The Notice that was published on December 6, 2000 became a Final Rule on June 21, 2001. But unlike the Notice, and for some reason we may never know, the EPA used the words "L-glutamic acid" to describe the processed free glutamic acid (MSG) of the June 21, 2001 Final Rule, and a concerned consumer brought it to our attention. Thus, for the first time, the Truth in Labeling Campaign had the opportunity to file a formal Objection to the use of processed free glutamic acid (MSG) on crops.

The text of the June 21, 2001 Final Rule: L-Glutamic Acid and Gamma Aminobutyric Acid; Exemptions from the Requirement of a Tolerance contains very little information, but refers the reader to the December 6, 2000 Notice. In turn, the December 6 Notice states that the petitions to establish tolerances for "certain pesticide chemicals in or on food" should be granted; saying only that supporting data were submitted with Pesticide Petitions 7F4842 and 7F4843, but not even alluding to what those data were. Thus, to understand what lies behind the June 21, 2001 Final Rule, the reader must become conversant with the January 7, 1998 Final Rule, wherein there is reference to the two Pesticide Petitions.

The following are the major Notices and Final Rules relevant to this issue:

July 3, 1997 Notice of Filing of Pesticide Petitions -- petition for establishing an exemption from the requirement of a tolerance for residues of glutamic acid in or on snap beans, peanuts, cotton, potatoes, tomatoes, lettuce, green peppers, spinach, broccoli, cauliflower, and cabbage.

The glutamic acid used in the pesticide product called AuxiGro, which is the subject of this petition, is not 100 percent pure L-glutamic acid like the glutamic acid found in protein and in higher organisms. The glutamic acid used in the pesticide product called AuxiGro is processed free glutamic acid (MSG).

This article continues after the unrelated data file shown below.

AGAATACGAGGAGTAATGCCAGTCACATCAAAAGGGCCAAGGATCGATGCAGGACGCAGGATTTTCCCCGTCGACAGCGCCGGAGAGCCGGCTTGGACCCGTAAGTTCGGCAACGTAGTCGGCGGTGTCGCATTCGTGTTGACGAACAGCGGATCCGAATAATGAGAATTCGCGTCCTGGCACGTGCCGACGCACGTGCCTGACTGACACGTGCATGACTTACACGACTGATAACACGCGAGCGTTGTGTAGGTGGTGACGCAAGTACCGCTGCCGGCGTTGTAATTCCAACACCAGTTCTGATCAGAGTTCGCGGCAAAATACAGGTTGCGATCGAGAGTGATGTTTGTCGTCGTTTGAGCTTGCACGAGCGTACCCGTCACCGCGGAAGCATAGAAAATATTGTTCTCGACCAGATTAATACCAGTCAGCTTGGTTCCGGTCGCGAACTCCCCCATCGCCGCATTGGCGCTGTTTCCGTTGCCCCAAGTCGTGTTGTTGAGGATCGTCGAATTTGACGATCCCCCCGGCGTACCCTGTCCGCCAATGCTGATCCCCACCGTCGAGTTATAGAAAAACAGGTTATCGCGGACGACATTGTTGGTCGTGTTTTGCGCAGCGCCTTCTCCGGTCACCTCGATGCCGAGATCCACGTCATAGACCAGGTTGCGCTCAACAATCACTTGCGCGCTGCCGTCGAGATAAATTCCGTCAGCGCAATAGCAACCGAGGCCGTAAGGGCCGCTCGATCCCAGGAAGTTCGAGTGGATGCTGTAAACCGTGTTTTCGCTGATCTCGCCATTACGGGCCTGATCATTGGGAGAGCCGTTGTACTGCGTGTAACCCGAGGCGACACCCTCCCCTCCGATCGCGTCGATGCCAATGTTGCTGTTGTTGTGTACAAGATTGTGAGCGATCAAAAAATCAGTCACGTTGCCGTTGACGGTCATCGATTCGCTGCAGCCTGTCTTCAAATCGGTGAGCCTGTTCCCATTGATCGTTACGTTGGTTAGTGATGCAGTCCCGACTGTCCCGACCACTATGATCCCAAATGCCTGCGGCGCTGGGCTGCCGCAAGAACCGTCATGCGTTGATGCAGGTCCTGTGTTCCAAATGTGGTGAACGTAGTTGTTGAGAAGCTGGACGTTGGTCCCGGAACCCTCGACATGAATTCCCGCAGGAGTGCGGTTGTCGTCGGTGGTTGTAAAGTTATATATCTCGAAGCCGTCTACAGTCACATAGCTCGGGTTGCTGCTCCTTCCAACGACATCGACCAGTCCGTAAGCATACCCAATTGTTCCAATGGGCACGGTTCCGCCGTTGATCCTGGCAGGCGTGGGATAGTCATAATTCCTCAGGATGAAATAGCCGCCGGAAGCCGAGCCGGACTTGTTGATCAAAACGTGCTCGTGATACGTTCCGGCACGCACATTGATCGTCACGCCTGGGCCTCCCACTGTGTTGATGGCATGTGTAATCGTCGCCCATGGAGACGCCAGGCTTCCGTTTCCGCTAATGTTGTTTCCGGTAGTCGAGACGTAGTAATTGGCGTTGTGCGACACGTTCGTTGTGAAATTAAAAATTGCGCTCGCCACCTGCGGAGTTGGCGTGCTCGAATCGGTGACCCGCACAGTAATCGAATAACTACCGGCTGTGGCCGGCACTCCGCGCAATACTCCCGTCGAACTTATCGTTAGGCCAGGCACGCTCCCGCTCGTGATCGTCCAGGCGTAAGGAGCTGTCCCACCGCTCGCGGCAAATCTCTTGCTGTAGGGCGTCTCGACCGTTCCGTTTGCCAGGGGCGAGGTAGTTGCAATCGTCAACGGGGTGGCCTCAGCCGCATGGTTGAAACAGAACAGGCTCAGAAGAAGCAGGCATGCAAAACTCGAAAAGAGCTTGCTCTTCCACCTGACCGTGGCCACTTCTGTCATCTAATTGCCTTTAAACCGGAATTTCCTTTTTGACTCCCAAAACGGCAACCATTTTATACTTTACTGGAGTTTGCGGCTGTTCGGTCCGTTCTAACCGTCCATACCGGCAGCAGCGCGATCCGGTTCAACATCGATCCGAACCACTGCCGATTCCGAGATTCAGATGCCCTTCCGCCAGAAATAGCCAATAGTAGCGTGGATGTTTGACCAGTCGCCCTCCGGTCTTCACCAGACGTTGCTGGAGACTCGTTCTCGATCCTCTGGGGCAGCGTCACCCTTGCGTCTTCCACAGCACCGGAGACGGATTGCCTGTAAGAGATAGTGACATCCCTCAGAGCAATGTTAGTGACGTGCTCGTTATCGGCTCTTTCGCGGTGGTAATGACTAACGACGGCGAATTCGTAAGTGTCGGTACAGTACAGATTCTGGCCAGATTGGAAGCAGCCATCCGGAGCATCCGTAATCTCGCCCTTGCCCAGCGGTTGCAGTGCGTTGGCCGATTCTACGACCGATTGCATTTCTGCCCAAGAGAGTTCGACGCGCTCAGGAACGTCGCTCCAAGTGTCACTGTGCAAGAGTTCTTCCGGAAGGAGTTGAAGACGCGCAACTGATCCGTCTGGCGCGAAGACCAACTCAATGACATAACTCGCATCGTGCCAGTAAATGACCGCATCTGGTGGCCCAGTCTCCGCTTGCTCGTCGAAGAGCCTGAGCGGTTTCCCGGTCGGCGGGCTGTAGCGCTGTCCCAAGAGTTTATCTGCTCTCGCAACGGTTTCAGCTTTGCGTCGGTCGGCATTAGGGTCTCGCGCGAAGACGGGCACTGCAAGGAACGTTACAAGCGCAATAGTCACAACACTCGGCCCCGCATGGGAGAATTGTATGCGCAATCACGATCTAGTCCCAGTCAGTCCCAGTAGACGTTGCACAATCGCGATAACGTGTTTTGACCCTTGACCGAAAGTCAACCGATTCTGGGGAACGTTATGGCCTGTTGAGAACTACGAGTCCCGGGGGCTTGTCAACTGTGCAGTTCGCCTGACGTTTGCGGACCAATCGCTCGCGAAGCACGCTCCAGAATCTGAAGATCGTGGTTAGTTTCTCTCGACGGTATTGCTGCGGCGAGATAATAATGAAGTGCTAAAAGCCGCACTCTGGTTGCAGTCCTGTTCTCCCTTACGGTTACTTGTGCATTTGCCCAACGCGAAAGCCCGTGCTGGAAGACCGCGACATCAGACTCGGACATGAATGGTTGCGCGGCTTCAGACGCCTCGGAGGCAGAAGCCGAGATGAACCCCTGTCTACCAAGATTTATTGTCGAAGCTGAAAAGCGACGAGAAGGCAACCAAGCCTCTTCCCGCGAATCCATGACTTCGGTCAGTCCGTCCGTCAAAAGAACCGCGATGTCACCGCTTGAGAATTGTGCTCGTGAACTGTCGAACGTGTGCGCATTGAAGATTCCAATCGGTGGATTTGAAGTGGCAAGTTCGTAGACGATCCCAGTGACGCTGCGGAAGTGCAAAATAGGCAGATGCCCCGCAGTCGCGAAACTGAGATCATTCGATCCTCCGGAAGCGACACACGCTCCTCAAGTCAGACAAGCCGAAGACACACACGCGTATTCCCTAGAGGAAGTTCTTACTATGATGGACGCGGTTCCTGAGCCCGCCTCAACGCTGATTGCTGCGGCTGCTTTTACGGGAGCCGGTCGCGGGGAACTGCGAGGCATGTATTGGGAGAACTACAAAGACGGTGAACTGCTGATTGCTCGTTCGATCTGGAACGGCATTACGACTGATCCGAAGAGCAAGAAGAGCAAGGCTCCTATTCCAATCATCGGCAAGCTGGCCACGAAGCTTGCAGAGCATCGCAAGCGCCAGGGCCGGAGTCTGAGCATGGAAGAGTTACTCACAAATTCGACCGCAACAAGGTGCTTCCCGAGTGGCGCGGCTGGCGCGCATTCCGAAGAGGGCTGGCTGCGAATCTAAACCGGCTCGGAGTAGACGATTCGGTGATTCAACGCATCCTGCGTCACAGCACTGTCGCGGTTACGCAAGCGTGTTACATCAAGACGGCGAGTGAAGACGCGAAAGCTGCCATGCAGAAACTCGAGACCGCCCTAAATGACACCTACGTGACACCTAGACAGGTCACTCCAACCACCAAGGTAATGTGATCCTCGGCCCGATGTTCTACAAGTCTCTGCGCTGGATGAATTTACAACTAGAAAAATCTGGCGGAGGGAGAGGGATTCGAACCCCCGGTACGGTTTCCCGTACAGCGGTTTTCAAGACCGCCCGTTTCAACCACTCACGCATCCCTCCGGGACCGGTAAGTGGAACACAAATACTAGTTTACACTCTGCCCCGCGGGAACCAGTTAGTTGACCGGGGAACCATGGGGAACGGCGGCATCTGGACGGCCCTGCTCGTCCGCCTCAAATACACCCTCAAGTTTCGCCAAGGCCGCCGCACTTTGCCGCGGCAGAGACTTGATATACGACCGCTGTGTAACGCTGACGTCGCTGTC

With the proposed exemption from the requirement of a tolerance for residues of glutamic acid, there would be no limit or restriction on the amount of this glutamic acid that might be found in or on treated crops when brought to market. Thus, there would be no limit or restriction on the amount of processed free glutamic acid (MSG) that might be found in or on the test crop vegetables when purchased by consumers.

This was an application to conduct an experimental program wherein there would be no restriction on the amount of processed free glutamic acid (MSG) that could remain in or on the experimental vegetables when harvested.

August 8, 1997 Auxein Corporation; Application to Register a Pesticide Product: Notice -- application to register the pesticide product AuxiGro containing the active ingredients GABA: gamma aminobutyric acid at 29.2 percent and glutamic acid at 36.5 percent. (The glutamic acid presently acknowledged on AuxiGro labels is 29.2 percent.) AuxiGro was said to be a plant growth enhancer for use to increase yields and the quality of crop plants and early ripening in certain vegetables.

This was the initial application to register AuxiGro, a pesticide product that would be approved to leave unlimited amounts of processed free glutamic acid (MSG) in and on crops that had been treated with it. It was an application to register AuxiGro for use as a plant growth and crop yield enhancer. No registrations of AuxiGro were published in the Federal Register.

September 5, 1997 Glutamic Acid; Pesticide Tolerance Exemption; Final rule -- Final Rule establishing a temporary exemption from the requirement of a tolerance for residues of processed free glutamic acid (MSG), still called "the biochemical glutamic acid" when used to enhance the growth, vegetable quality, and yield of the following crops: broccoli, cabbage, cauliflower, cotton, green peppers, lettuce, peanuts, potatoes, snap beans, spinach, and tomatoes.